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LONDON / VIENNA, 19 November 2018 – Sophie Skach experiments with electronic textiles. She tries to find out what data on human social behaviour can be obtained from clothing – and how this knowledge can be used in a meaningful way. Since 2015, the Austrian PhD student has been part of the newly established interdisciplinary research group Cognitive Science and Performative Wearables at the Queen Mary University of London. She is the team’s textile expert. Her colleagues are cognitive scientists, psychologists and music technologists.

“Until now, body data have been measured using gadgets such as bracelets and necklaces. Textiles are easier – and part of the human environment – to find in carpets, furniture, clothing, ….. The use of electronic textiles as an interface between the analogue and digital worlds is therefore obvious,” Skach explains.

Analysis of human body language and gestures

In the cognitive sciences, textiles are a new medium and should open up a new field of research. It is about social aspects that manifest themselves in human body language and gestures. Conventional measurement techniques for collecting motion data are cameras or Motion Capture Systems. The integration of sensors in textiles simplifies the collection of data. New in Skach’s work is the information on social interaction.

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The analysis of human body language and gestures should provide opportunities to positively influence social interaction. Skach: “Technology can enrich the interaction between people. Clothing that knows whether someone is talking a lot or a little, whether someone is nervous or anxious, can give the other person in conversation clues to which they can respond.”

Systematic access to knitted integrated sensors

Skach wants to develop a systematic access to the knitting sensors in the laboratory and find out which sensors are suitable for which materials. She works with conductive materials and experiments with metallic fibres, such as a yarn containing 20% steel and a yarn equipped with silver foil. She connects the material to a microchip and tests various things she records in the programming, such as electrical resistance.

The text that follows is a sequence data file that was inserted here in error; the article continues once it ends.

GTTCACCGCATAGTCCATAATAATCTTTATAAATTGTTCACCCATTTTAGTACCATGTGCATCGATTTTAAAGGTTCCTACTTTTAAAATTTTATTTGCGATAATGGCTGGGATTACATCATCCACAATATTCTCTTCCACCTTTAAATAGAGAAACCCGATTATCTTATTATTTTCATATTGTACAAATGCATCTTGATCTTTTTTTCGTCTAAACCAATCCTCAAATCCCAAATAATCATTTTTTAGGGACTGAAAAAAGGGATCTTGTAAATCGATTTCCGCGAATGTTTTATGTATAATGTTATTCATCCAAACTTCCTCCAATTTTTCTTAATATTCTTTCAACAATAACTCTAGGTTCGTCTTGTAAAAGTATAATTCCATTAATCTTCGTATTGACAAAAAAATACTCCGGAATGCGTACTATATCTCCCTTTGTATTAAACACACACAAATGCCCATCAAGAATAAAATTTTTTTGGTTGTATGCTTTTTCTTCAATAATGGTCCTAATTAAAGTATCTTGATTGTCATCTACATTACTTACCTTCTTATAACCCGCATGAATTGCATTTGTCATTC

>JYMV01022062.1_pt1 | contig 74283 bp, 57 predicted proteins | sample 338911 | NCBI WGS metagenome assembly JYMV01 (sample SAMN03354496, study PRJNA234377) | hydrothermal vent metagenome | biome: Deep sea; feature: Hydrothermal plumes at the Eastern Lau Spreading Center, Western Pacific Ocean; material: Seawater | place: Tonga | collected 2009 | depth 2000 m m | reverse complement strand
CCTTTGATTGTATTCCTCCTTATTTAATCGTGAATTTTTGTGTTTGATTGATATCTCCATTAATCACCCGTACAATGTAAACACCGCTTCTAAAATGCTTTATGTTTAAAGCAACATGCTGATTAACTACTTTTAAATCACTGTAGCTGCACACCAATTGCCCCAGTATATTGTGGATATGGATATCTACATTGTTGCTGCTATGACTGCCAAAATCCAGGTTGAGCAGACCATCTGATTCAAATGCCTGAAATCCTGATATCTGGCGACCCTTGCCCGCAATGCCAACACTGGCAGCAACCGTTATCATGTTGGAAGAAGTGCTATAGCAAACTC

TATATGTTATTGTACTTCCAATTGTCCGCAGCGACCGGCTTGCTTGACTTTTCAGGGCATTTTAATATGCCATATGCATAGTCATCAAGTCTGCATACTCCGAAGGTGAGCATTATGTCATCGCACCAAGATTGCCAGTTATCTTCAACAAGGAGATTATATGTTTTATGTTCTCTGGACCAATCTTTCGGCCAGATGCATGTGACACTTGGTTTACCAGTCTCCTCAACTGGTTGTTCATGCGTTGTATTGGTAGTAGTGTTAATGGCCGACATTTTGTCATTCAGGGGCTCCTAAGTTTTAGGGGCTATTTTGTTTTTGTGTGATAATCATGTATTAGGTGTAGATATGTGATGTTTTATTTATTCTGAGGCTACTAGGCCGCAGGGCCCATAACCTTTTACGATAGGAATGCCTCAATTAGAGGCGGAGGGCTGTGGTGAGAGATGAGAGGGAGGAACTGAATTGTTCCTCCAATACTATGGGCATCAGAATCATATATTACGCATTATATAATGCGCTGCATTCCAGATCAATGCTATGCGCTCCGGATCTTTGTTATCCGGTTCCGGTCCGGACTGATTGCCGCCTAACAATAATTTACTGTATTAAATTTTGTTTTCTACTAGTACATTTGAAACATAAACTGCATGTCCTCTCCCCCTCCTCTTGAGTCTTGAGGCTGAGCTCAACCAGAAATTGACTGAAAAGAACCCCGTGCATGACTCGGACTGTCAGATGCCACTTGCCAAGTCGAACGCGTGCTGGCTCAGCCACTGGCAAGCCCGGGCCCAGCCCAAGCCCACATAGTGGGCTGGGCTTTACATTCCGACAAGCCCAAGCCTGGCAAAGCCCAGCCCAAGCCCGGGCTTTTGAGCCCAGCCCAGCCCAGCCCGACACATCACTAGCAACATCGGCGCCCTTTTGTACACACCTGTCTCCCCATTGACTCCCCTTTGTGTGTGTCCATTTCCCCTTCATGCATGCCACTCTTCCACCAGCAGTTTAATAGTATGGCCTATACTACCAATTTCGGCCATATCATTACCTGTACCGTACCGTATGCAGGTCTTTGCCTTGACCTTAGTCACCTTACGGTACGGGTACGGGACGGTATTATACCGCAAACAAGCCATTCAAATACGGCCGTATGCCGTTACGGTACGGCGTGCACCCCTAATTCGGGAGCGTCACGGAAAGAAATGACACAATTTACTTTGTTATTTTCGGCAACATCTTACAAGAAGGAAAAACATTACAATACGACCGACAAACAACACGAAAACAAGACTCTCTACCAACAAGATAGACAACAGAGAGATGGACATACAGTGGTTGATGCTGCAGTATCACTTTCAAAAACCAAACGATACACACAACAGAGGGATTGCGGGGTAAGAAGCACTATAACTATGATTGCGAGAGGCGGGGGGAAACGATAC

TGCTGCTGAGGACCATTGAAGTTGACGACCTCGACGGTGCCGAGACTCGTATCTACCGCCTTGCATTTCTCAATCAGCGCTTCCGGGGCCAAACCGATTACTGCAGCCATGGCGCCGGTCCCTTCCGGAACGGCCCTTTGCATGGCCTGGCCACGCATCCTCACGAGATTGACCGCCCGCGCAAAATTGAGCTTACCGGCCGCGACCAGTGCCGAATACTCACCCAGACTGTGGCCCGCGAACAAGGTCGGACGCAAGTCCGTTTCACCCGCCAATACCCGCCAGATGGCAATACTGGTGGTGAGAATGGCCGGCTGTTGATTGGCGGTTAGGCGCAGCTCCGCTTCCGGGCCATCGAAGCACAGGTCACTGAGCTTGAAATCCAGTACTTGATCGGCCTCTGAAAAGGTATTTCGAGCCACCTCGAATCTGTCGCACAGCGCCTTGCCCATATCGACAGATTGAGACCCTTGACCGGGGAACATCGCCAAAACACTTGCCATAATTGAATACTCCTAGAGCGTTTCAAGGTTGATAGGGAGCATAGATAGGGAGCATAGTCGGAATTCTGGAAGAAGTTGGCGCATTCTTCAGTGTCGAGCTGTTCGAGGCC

The sensors respond to the body and environmental impulses by documenting them. For trousers, for example, this may be the way a knee stretches when it bends.

Collaboration with call analysts

In her first project, she weaved pressure sensors into the fabric of armchairs. The aim was to measure the movements that were carried out and to draw conclusions about the social roles and the distribution of power of the interlocutors. In the recordings of the pressure sensors, a distinction can be made between talking, laughing and listening signals. Nodding one’s head, for example, counts as a listening signal. Each action is accompanied by a certain distribution of pressure on the surface of the chair.

In the interpretation of body language and gestures, Skach works together with ‘discussion channelists’. The content of the conversation and the identity of the persons are not included in the analysis. This guarantees privacy.

In a second project, she developed trousers with integrated pressure sensors programmed for touch and self-touch. The data collection should show whether actions such as crossing legs or putting your hand on your knee say something about social behaviour.

The feeling trousers

The trousers are to be considered as a conductive knitted textile that acts as a pressure sensor. A three-layer system produces a ten times ten grid. The horizontally placed sensors form one layer, the vertically placed sensors the other. In between lies an equally conductive layer covered with carbon.

The measurement of the electrical resistance begins when a physical movement presses the material or causes a deformation of the material. The stronger the pressure or deformation, the lower the resistance.

Microchip and battery are attached to the wearer’s bracket. Each sensor or strip of the grid is connected to the chip. It measures the electrical resistance of the pressure sensors and stores this data.

About Sophie Skach

Skach (29) acquired her fashion, textile and knitting expertise at the fashion school of the city of Vienna in Hetzendorf Castle. After three semesters of technical mathematics at Vienna University of Technology, she switched to Linz University and graduated with a bachelor’s degree in fashion design. In 2012 she continued her fashion education at the London College of Fashion in the Fashion Design Technology Menswear course. Since 2015, she has been a PhD student at the Queen Mary University of London in the research group Cognitive Science and Performative Wearables.